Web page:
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· June, 2011

Stories about Latin America from June, 2011

Bolivia: Using Cellphone Cameras to Document Incidents

  30 June 2011

On June 28 Oscar Trujillo was hit by the driver of police colonel Guido Espinoza in La Paz. After Trujillo complained, the colonel got out of his car and assaulted him, even taking out his weapon. The incident was recorded with cellphone cameras. Blogger Mario R. Duran [es] of Palabras...

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Brazil: 40 Cities Make the Freedom March

  30 June 2011

Forty Brazilian cities had their streets taken over by the Freedom March on Saturday 18 June. A multitude of groups, collectives, movements, entities and outraged people rallied around the country dreaming and fighting for freedom.

Guatemala: Electoral Authorities Reject Sandra Torres Presidential Bid

  30 June 2011

Sandra Torres divorced her husband, President Alvaro Colom, to be eligible to run for president. But things didn't turn out as planned. Mike in Central American Politics reports: “On Wednesday, Guatemalan electoral authorities rejected Sandra Torres's presidential candidacy on the grounds of “supposed legal fraud.” The TSE's resolution said that...

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Peru: Peace Restored in Puno Following Agreements

  30 June 2011

Through the enforcement of recent statutes put in place by the executive, little by little peace is being restored in the Puno region after recent conflict and social unrest (both related to mining) that resulted in the death of 6 and more than 30 wounded and millions in material losses. Social networks are buzzing with commentary.

Cuba: Train Accident Injures 79

  29 June 2011

Babalu links to a story about a train crash that has injured nearly 80 people in Cuba, commenting: “The decaying infrastructure and transportation system in Cuba…continues to take a deadly toll on the Cuban people.”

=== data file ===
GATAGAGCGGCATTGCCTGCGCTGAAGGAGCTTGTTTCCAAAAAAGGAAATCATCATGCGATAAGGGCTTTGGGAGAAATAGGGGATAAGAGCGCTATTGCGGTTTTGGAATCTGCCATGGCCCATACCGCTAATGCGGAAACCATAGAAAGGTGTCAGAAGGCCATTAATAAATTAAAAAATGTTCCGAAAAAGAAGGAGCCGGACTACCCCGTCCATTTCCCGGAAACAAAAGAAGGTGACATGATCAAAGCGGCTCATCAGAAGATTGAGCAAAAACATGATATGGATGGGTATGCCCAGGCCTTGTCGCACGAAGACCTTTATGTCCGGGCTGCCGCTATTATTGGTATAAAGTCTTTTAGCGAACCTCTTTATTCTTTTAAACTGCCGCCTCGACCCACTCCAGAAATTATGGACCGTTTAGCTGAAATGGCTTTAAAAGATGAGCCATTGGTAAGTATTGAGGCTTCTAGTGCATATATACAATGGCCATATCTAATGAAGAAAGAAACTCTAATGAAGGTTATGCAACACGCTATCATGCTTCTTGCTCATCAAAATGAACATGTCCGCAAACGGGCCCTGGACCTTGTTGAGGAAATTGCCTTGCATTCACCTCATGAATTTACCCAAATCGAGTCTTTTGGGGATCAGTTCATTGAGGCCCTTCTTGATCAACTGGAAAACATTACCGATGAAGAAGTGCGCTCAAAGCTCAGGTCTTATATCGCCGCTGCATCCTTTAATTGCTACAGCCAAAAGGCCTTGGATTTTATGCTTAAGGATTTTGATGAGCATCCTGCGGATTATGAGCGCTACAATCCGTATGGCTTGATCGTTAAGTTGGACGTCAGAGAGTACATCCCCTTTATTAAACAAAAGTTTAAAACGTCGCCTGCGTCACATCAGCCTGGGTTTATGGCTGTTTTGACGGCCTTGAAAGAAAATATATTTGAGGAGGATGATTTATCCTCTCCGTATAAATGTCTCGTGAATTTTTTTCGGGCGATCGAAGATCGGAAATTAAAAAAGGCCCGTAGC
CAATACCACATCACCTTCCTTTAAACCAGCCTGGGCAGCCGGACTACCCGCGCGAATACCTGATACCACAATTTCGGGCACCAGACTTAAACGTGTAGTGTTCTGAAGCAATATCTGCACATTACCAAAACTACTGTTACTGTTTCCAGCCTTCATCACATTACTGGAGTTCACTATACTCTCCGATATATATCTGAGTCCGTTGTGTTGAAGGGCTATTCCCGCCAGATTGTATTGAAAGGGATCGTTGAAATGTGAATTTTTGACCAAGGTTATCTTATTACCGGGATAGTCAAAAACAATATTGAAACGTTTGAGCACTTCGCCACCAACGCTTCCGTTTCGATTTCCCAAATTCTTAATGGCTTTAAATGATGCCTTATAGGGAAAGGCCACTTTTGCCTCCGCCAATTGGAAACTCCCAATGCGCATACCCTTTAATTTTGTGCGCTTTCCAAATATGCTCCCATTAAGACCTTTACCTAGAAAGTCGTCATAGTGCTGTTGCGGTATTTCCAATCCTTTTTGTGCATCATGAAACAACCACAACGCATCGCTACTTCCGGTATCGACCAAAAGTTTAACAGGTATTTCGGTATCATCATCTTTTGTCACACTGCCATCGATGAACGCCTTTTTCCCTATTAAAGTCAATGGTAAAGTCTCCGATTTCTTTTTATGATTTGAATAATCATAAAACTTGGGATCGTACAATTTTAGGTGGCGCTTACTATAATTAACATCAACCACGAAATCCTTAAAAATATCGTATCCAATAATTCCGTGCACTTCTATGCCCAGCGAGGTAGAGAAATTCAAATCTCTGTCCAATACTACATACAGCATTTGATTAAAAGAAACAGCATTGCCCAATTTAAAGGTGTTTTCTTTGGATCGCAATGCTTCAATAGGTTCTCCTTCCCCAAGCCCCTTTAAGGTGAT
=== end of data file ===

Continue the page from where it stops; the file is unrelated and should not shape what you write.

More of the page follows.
Ecuador's Growing Problem with Organized Crime

  28 June 2011

Bloggings by Boz, explains that “Ecuador is experiencing more violent and organized crime because of an increase in drug trafficking”, and points out: “The most recent surveys I saw in Ecuador showed that crime is becoming a political liability for President Correa.”

Cuba: Methodist Pastor Replaced

  28 June 2011

“When Cuba is free, those who accommodated, appeased and apologized for the Castro regime to preserve their own standing will not be absolved”: Uncommon Sense blogs about the actions of Cuba's Methodist Bishop, who reportedly replaced one of the church's pastors, allegedly “because of his good relations with Cuban dissidents.”

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Brazil: Despite Protests, Government Insists on Belo Monte Dam

  28 June 2011

There are recent developments in the controversy regarding Belo Monte Hydroelectric Plant and its dams, the world's third largest project in terms of energy capacity, which is to be built in heart of the Amazon. On June 1, Belo Monte's license for construction was approved. On the web and on the street, citizens call "Stop Belo Monte".

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Video: Celebrating the Solstice

The celebrations for Summer and Winter Solstices were full of lanterns, dances, flowers and bonfires. Lets tour around the world to check out the different celebrations: Solstice at Stonehenge, Feast of Saint John's bonfires in Spain, Inti Raymi in Peru, we tripantu in Chile and Kupala Day in Russia or Midsummer's night in Poland.

Cuba: Hunger Striker to Leave Island

  27 June 2011

Uncommon Sense reports that hunger striker Jorge Cervantes Garcia has ended his protest and “will be allowed to leave Cuba once he has recovered from the physical effects of his protest.”

Guatemala: What can you eat with one dollar?

  27 June 2011

In Central American Politics, Mike posts a video where Francisco Fion of the World Food Program explains that about half of the population of Guatemala lives in poverty with 7 quetzales a day –about 1 US dollar. How much food can you buy with 7 quetzales? Watch the video to...

Argentina: Buenos Aires ‘Cartoneros’

  27 June 2011

Simon Kofoed, In his blog argen-times, writes about ‘cartoneros': “The tens of thousands of cartoneros, perhaps best translated as cardboard people, make their living by extracting recyclable materials from the city’s rubbish.”

About our Latin America coverage

Melissa Vida is the Latin America Spanish-language editor. Email her story ideas or volunteer to write.

Fernanda Canofre is the Brazil editor. Email her story ideas or volunteer to write.


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